All rights reserved. Jake Smith © 2019

Royal Wedding Luncheon hosted by Their Imperial Majesties the German Emperor (Kaiser) Wilhelm II and Empress (Kaiserin) Victoria Augusta for the marriage of their daughter HRH Princess Victoria Louise of Prussia to HRH Prince Ernest Augustus of Cumberland (the future Duke and Duchess of Brunswick).

 

This wedding banquet was the last time the German Emperor and the King of England would socialise with each other before, just one year later, each would lead his country against the other in World War I.

 

As the two monarchs - indeed the two cousins - smiled at each other across the table while slurping on their bowls of turtle soup, they could not possibly have imagined how Europe would be plunged into chaos the following summer.

 

Sitting just four places down the table from King George V was Tsar Nicholas II of Russia. As the Tsar sipped a 1904 Heidsieck & Co. Champagne and munched on slices of cold roast venison while chatting to the bride on his left and the Dowager Grand Duchess of Baden on his right, he also could not have imagined the impending Russian revolution that would bloodily sweep aside the 300-year Romanov dynasty.

 

On the cusp of such horrors, it seems ironic that three monarchs dined together in this scene of love and beauty set amongst the sparkle and glitter of diamonds, sabres, ornate silverware, gold engraved crystal and flickering candelabras.

 

This was the royal wedding of the decade. The German Emperor’s youngest child and only daughter, Princess Victoria Louise of Prussia, was marrying Prince Ernest of Cumberland.

 

Here was another irony: on the cusp of world war, this wedding was seen as a symbol of peace given the families of the bride and groom had been waring since 1866, when Prussia annexed the Kingdom of Hanover and sent into exile the groom’s grandfather as King and father as Crown Prince.

 

Security for this wedding day was at a maximum. The Tsar had arrived in Berlin two days earlier by special armoured train.  Crowds waiting at the station for the imperial arrival were charmed by the white lambswool caps of the men in the imperial entourage, and the magnificently enrobed Russian Orthodox priests alighting from the train with the Tsar.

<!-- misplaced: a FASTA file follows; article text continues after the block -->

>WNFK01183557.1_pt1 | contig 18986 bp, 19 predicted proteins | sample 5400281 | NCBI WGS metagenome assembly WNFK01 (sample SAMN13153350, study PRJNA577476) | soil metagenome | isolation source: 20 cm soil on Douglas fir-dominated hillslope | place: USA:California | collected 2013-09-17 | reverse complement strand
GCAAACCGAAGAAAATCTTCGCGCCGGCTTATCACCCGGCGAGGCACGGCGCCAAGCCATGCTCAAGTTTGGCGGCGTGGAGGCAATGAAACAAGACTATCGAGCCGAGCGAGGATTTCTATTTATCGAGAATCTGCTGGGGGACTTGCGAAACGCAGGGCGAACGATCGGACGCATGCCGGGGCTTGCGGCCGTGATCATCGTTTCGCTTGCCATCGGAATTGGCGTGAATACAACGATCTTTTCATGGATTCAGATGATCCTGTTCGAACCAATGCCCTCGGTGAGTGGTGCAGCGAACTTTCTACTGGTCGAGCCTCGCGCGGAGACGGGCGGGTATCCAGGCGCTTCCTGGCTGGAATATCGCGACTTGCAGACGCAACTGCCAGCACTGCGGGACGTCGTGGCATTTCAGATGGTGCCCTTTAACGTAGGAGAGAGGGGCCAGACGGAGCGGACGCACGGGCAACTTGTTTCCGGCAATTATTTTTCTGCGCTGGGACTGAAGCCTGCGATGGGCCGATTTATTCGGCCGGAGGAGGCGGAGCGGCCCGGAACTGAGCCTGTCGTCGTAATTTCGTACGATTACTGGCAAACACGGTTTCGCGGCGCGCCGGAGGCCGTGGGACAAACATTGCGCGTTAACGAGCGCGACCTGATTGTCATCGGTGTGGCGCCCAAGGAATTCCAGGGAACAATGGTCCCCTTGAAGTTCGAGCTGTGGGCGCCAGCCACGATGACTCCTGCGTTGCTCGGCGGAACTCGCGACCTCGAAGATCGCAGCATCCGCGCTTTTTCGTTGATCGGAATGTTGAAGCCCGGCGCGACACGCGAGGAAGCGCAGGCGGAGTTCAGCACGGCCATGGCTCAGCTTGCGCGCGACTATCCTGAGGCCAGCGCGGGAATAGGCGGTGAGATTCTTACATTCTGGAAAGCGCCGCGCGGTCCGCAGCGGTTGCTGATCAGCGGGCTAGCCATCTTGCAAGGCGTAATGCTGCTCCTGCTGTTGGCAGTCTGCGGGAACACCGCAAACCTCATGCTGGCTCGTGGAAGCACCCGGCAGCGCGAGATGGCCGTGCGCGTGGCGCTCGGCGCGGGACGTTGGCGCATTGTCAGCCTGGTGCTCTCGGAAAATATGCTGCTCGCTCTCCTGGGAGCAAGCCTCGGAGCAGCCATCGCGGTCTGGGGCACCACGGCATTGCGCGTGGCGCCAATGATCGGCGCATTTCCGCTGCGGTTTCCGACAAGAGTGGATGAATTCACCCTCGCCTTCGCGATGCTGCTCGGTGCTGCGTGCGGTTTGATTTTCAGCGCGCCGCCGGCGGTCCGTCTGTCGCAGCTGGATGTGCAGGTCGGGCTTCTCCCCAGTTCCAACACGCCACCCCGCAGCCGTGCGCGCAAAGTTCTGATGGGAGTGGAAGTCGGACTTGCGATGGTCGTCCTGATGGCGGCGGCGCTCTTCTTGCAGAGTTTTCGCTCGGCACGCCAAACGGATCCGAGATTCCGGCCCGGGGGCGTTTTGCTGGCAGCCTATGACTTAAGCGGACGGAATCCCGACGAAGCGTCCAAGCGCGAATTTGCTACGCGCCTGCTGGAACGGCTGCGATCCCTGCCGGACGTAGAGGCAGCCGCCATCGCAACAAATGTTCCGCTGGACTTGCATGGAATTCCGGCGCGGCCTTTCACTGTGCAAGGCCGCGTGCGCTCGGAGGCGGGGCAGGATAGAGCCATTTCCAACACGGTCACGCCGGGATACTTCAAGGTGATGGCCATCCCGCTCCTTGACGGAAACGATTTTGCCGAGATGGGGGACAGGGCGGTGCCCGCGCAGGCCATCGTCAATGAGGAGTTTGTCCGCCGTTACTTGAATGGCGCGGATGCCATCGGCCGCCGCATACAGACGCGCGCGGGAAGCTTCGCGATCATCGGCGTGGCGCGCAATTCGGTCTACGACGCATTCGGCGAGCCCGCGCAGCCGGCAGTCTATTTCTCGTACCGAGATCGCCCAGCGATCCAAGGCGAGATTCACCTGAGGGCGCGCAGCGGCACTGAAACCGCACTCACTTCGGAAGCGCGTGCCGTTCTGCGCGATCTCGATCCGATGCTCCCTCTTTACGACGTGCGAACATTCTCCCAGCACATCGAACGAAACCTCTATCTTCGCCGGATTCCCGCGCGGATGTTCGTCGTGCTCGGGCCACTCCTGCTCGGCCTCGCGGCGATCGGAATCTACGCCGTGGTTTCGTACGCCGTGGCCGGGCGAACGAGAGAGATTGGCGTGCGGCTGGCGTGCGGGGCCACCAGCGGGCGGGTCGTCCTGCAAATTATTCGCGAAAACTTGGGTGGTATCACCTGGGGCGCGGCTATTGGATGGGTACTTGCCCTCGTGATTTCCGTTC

“Extensive precautions have been taken for the safety of the royal personages”, reported the New York Times, “the Prussian police being assisted by large bodies of Russian and British detectives”.

 

When King George V and Queen Mary arrived the day before the wedding, their luggage included a diamond diadem for the bride; and an English motorcar for the groom. The King also bought his consent for the marriage which he signed a month earlier. This was a requirement under Britain's Royal Marriages Act as the groom's title as a Prince of Cumberland (and as Prince of Hanover) was recognised as a Prince of British royal blood. 

 

This wedding banquet was served in the White Hall of Berlin's Royal Palace. The menu-card, decorated with the arms of the royal houses of the groom and bride sitting beneath the Hohenzollern crown of the Kaiser, also features a lithograph of the ancient royal matrimonial dance called the Fackeltanz (Torch Dance).

From the private Royal Menu Collection of © Jake Smith

Königliche Mittagstafel

Royal Luncheon

Schildkrötensuppe

Turtle Soup

 

Ostender Steinbutten

Turbot served with an Ostende sauce made from white wine, oysters, truffles and whitebait

 

Poularden auf Italienische Art

Roasted spayed young hens dressed in Sauce à l’italienne made from tomatoes, mushrooms, shallots and ham

 

Schinkauflauf mit Frischen Morcheln

Casseroled ham with fresh morels

 

Kalter Rehrŭcken, Salat

Cold spit-roasted rack of venison with salads

 

Holländische Bombe

Chocolate ice-cream encasing almond ice-cream around a centre of red jelly; and sprinkled with crushed biscuits and macaroons

 

Käsestangen

Cheese sticks

 

Nachtisch

Dessert